Alongside the obvious main players, the grassroots moments of many other crucial bands are also included along with plenty of backstage meetings, drunken antics and – a crucial element often overlooked by professional Rock photographers – fans like Toby Rage who illustrate (often in mid-air) the audience mayhem these bands became notorious for.

So, although on first glance this is a book of photos of young sweaty guys, the authors’ dedication to the genre and their candid amateur photography turns it into something more: a brilliant evocation of the blood, sweat and beers of a unique and vibrant scene. Murder in the Front Row is essential for fans of the genre: it tells the story of Bay Area Thrash Metal more effectively and honestly than a bazillion words ever could and is the next best thing to having actually been there.

[Exodus – Bonded By Blood]

Trapeze – Medusa (Review)

Trapeze - Medusa
Trapeze – Medusa

For many years I knew Trapeze as a historical footnote and not much else. Usually prefixed with “ex-” as former members Glenn Hughes (bassist and “Voice of Rock”), the late Mel Galley (guitar/vocals) and Dave Holland (drums) all moved on to higher profile gigs with other bands. Hughes joined Deep Purple, Galley appeared in Whitesnake and Holland served time in Judas Priest before… well… serving time.

In the early ’00s, a run of brilliant Glenn Hughes solo albums finally inspired me to investigate his old band. Medusa was Trapeze’s second album but the first to feature its most famous power trio line-up of Hughes/Galley/Holland. It was released in late 1970 and, as was often the case with the era’s Hard Rockers, it’s an album of light and shade. This means Led Zep often come up as a comparison but I hear more of a Free influence, especially in groovy Rockers like Black Cloud and Touch My Life. Although the funky, stop-start rhythms of Your Love is Alright get a little bit frustrating the band sound tight and confident, leaving plenty of space for everyone’s contributions to be heard. And with the tasteful exception of Mel Galley’s guitar jamming on Makes You Wanna Cry, there is very little instrumental showboating on Medusa which leaves the focus squarely on Glenn’s superb voice.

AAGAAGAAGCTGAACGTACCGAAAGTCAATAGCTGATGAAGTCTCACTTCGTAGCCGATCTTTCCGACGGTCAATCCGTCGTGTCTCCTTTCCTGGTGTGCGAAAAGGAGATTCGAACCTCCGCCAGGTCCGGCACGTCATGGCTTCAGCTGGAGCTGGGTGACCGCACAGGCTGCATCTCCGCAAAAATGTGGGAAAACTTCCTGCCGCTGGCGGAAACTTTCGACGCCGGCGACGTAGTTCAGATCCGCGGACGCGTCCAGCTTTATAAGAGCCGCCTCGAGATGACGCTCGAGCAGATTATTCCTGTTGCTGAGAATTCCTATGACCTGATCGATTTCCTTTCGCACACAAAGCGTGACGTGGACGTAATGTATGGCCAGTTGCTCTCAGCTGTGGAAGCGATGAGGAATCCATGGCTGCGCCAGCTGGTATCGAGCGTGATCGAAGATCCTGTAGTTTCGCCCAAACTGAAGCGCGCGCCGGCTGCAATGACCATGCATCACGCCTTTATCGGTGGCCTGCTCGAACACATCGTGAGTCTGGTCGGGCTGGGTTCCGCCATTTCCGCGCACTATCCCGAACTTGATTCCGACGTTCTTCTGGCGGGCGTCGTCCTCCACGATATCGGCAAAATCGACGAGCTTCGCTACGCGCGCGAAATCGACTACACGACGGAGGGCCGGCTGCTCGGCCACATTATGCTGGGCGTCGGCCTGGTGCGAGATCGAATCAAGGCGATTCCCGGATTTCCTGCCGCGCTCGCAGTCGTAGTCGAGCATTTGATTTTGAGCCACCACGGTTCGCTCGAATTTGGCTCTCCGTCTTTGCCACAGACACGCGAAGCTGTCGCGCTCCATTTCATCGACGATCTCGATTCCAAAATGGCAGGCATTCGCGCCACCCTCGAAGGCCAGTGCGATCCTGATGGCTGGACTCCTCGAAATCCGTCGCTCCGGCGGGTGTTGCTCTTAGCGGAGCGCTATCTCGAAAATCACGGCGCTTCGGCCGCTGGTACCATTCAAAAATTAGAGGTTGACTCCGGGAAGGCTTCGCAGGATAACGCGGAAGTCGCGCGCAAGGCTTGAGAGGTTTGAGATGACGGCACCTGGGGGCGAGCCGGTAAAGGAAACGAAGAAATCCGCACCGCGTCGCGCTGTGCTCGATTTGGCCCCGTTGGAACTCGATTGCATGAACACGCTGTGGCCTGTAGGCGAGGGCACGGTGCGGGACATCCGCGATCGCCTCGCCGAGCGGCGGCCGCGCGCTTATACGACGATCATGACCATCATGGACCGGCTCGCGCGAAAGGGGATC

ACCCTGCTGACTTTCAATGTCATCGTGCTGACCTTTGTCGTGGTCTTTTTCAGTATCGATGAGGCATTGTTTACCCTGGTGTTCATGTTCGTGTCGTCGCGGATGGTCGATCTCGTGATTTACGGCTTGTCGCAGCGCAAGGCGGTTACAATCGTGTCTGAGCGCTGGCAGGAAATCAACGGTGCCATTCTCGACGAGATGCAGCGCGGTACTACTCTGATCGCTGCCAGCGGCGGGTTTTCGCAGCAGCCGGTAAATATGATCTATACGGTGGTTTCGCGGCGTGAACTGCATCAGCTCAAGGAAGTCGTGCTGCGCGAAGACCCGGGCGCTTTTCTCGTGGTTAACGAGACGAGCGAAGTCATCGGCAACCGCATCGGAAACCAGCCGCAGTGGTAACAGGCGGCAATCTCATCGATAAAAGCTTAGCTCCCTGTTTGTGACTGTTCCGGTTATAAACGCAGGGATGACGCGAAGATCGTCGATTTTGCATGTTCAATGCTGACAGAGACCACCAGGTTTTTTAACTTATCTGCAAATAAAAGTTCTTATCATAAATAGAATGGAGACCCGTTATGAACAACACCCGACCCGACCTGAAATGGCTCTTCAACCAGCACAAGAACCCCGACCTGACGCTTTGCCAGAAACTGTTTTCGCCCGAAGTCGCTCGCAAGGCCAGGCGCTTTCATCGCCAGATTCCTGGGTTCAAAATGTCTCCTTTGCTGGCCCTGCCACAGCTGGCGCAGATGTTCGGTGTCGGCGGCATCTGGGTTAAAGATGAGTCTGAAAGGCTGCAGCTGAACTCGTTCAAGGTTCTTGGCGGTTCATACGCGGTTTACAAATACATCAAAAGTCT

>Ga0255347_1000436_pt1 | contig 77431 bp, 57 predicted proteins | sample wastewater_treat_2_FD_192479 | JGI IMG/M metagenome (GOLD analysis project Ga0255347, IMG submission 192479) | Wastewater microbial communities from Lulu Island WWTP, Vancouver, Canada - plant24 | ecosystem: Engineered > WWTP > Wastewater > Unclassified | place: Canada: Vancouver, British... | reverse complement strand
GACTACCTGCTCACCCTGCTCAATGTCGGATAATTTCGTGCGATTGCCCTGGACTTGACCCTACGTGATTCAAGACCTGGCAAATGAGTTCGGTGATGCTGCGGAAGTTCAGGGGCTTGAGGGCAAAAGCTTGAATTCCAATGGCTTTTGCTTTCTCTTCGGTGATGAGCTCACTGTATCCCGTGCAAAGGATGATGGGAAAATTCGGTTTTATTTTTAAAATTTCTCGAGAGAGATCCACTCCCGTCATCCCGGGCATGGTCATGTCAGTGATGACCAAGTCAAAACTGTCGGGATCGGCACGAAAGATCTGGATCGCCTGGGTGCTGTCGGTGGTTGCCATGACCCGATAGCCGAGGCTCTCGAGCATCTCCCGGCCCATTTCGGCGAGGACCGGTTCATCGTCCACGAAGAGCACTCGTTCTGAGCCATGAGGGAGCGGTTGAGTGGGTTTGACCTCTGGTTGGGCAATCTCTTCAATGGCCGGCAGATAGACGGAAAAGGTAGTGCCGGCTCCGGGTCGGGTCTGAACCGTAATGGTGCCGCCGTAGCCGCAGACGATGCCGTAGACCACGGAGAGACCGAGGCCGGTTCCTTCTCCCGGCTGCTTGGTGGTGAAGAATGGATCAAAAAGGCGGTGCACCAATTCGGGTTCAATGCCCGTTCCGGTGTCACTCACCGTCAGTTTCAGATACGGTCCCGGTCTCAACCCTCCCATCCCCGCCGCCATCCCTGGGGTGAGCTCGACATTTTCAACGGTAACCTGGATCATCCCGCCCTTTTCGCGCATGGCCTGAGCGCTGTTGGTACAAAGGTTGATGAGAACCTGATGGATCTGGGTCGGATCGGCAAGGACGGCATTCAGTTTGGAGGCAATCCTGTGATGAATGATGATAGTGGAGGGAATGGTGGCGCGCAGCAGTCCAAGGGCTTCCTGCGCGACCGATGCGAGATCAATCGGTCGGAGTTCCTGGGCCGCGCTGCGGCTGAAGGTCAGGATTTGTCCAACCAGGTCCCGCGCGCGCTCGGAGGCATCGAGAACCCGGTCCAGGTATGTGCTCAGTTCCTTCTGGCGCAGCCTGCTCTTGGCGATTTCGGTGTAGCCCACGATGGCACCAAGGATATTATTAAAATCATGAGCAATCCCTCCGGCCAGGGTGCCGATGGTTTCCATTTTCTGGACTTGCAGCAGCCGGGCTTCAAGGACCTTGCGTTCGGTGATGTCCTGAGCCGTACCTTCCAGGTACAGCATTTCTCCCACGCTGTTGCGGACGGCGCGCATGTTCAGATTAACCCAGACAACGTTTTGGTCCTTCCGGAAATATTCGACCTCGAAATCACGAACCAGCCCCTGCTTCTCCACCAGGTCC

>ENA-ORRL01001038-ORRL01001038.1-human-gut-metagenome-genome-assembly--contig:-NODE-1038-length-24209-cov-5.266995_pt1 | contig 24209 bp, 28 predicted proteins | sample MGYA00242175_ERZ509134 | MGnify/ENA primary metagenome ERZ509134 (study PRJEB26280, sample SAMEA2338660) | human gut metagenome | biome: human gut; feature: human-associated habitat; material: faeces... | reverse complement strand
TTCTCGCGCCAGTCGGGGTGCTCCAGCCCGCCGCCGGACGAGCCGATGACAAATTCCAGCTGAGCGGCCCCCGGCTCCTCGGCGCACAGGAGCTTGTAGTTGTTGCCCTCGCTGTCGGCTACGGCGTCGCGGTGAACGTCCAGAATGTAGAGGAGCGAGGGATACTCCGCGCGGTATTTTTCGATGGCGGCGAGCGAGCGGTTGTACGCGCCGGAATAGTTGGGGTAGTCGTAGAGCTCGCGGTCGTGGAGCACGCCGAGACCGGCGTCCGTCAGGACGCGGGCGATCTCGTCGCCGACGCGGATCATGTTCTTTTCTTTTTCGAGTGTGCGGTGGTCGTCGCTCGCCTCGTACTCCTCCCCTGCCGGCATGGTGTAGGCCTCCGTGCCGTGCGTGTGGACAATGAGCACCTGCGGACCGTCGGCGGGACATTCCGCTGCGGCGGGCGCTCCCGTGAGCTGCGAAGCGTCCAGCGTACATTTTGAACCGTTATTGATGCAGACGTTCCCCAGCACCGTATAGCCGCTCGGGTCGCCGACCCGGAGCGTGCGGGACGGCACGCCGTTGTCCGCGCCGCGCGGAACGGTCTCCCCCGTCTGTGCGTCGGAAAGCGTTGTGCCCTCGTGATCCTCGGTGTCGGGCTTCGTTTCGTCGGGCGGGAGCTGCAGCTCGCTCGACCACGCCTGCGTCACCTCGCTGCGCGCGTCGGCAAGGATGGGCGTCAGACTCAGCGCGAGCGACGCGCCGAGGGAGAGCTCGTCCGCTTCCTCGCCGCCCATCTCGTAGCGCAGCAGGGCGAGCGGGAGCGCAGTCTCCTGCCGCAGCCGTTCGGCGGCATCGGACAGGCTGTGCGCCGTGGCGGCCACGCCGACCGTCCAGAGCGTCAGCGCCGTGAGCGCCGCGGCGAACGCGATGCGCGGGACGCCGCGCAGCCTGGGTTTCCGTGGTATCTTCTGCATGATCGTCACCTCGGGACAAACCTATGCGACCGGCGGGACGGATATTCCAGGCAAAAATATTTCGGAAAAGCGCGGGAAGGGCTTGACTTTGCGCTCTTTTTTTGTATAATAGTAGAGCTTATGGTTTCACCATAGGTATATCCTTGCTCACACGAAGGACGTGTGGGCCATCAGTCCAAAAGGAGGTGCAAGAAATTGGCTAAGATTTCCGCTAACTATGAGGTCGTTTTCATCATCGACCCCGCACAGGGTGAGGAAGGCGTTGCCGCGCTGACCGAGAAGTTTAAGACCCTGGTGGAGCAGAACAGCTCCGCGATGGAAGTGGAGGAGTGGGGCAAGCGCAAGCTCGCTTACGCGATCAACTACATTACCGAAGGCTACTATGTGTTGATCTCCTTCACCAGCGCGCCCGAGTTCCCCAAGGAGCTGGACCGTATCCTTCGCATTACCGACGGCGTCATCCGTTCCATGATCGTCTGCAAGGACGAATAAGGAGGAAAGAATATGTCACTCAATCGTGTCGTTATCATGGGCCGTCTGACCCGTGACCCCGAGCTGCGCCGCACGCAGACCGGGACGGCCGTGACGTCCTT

It’s fascinating to hear him at this early stage, with a rawer tone and delivery that brings to mind Paul Rodgers and Steve Marriott. And his voice is even more remarkable in the album’s longer tracks. Jury, Seafull and the title-track have a more progressive feel. Pastoral acoustic passages build up to intense, heavy climaxes that would appeal to fans of Uriah Heep or early Judas Priest. When Glenn employs his full vocal range at the climax of Jury the results are spine-chilling.

Medusa is an album of real maturity and depth from a group with tangible chemistry. Before going their separate ways, Trapeze would record one more excellent studio album and enjoy some live success in the US but it’s a shame their recorded output didn’t achieve more success or recognition. While it’s unsurprising that the musicians involved went on to bigger things, together they deserved way more than footnote status.

HMO Rating: 4 out of 5

2008 Edition on Ork Records. Great remaster and liner notes
2008 Edition on Ork Records. Great remaster and liner notes

Venom – Welcome to Hell (Review)

Venom - Welcome to Hell
Venom – Welcome to Hell

Extreme Metal pioneers Venom waged war from the very depths of Hell, raging against the early-80s New Wave of British Heavy Metal bands they considered tame and the heroes that they felt had pulled their punches.

They combined the filth and fury of Punk and Motörhead with the larger-than-life images of KISS and Priest and the kind of Devilish allegiance that would have Sabbath crying “Please God help me!” Conrad, Tony and Jeff became the far more demonic-sounding Cronos, Abaddon and Mantas and their classic album cover set out their allegiance to Beelzebub in black and gold. And they had the sound to match their demonic image.

Another trip to the beach ruined
Another trip to the beach ruined